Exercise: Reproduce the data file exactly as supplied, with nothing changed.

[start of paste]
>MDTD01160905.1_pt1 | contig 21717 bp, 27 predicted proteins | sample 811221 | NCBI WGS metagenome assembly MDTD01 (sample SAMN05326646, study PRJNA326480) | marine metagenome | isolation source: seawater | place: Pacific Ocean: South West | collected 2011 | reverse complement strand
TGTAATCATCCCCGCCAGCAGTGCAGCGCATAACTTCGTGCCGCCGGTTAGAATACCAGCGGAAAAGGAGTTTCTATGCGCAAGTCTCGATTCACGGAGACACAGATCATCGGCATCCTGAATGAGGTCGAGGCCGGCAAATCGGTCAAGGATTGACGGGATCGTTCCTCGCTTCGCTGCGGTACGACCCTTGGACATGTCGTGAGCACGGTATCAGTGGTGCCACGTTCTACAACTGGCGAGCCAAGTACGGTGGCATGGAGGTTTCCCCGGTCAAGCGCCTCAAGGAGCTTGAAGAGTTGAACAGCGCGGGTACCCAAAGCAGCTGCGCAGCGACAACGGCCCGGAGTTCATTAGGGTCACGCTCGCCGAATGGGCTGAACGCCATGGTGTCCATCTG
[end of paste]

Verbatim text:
>MDTD01160905.1_pt1 | contig 21717 bp, 27 predicted proteins | sample 811221 | NCBI WGS metagenome assembly MDTD01 (sample SAMN05326646, study PRJNA326480) | marine metagenome | isolation source: seawater | place: Pacific Ocean: South West | collected 2011 | reverse complement strand
TGTAATCATCCCCGCCAGCAGTGCAGCGCATAACTTCGTGCCGCCGGTTAGAATACCAGCGGAAAAGGAGTTTCTATGCGCAAGTCTCGATTCACGGAGACACAGATCATCGGCATCCTGAATGAGGTCGAGGCCGGCAAATCGGTCAAGGATTGACGGGATCGTTCCTCGCTTCGCTGCGGTACGACCCTTGGACATGTCGTGAGCACGGTATCAGTGGTGCCACGTTCTACAACTGGCGAGCCAAGTACGGTGGCATGGAGGTTTCCCCGGTCAAGCGCCTCAAGGAGCTTGAAGAGTTGAACAGCGCGGGTACCCAAAGCAGCTGCGCAGCGACAACGGCCCGGAGTTCATTAGGGTCACGCTCGCCGAATGGGCTGAACGCCATGGTGTCCATCTG